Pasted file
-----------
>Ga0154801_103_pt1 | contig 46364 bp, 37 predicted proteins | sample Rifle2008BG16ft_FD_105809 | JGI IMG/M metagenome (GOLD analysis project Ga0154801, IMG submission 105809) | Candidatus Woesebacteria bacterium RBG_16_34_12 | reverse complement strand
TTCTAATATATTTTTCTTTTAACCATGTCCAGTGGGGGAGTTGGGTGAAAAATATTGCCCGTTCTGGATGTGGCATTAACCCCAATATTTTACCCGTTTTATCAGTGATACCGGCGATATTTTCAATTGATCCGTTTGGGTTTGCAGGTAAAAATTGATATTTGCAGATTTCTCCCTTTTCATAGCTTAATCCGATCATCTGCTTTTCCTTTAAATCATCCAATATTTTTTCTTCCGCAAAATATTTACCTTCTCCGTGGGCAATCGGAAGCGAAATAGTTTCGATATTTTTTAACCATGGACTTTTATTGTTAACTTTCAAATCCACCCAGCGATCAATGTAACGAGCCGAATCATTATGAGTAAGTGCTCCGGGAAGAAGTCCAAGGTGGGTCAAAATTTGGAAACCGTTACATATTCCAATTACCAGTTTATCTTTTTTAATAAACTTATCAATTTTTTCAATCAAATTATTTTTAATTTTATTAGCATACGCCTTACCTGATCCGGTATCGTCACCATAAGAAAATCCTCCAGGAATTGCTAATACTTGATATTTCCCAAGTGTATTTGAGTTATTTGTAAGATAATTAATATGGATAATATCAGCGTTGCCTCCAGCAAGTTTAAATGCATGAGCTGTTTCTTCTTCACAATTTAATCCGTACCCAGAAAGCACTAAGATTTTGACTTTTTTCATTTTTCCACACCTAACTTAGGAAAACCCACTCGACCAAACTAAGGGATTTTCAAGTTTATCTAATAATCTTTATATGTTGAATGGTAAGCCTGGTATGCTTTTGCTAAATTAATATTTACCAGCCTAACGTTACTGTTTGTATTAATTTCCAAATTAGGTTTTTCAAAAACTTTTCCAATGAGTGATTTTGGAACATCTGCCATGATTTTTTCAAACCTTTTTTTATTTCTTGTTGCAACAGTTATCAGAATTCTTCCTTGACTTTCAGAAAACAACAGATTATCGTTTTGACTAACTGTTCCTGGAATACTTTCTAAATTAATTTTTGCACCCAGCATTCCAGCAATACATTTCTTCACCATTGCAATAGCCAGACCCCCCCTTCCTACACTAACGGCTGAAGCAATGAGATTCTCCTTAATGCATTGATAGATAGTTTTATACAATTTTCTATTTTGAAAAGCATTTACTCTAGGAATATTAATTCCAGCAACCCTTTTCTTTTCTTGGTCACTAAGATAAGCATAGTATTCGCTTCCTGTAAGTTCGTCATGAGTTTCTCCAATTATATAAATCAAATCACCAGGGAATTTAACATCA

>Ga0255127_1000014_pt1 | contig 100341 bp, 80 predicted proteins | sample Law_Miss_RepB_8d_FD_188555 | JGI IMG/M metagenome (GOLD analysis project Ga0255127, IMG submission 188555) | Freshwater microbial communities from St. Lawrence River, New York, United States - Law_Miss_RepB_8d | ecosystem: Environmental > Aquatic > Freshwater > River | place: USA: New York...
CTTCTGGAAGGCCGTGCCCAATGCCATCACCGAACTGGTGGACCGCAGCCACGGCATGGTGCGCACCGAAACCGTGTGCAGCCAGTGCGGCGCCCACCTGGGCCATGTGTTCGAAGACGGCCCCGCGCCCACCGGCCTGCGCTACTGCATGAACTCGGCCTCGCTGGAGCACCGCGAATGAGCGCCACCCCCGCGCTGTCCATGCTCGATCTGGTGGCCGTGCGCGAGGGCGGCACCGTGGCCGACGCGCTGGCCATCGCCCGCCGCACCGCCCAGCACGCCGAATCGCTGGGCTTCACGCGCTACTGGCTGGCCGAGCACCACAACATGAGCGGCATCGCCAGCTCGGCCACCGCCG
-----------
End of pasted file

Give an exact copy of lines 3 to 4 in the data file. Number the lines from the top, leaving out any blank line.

>Ga0255127_1000014_pt1 | contig 100341 bp, 80 predicted proteins | sample Law_Miss_RepB_8d_FD_188555 | JGI IMG/M metagenome (GOLD analysis project Ga0255127, IMG submission 188555) | Freshwater microbial communities from St. Lawrence River, New York, United States - Law_Miss_RepB_8d | ecosystem: Environmental > Aquatic > Freshwater > River | place: USA: New York...
CTTCTGGAAGGCCGTGCCCAATGCCATCACCGAACTGGTGGACCGCAGCCACGGCATGGTGCGCACCGAAACCGTGTGCAGCCAGTGCGGCGCCCACCTGGGCCATGTGTTCGAAGACGGCCCCGCGCCCACCGGCCTGCGCTACTGCATGAACTCGGCCTCGCTGGAGCACCGCGAATGAGCGCCACCCCCGCGCTGTCCATGCTCGATCTGGTGGCCGTGCGCGAGGGCGGCACCGTGGCCGACGCGCTGGCCATCGCCCGCCGCACCGCCCAGCACGCCGAATCGCTGGGCTTCACGCGCTACTGGCTGGCCGAGCACCACAACATGAGCGGCATCGCCAGCTCGGCCACCGCCG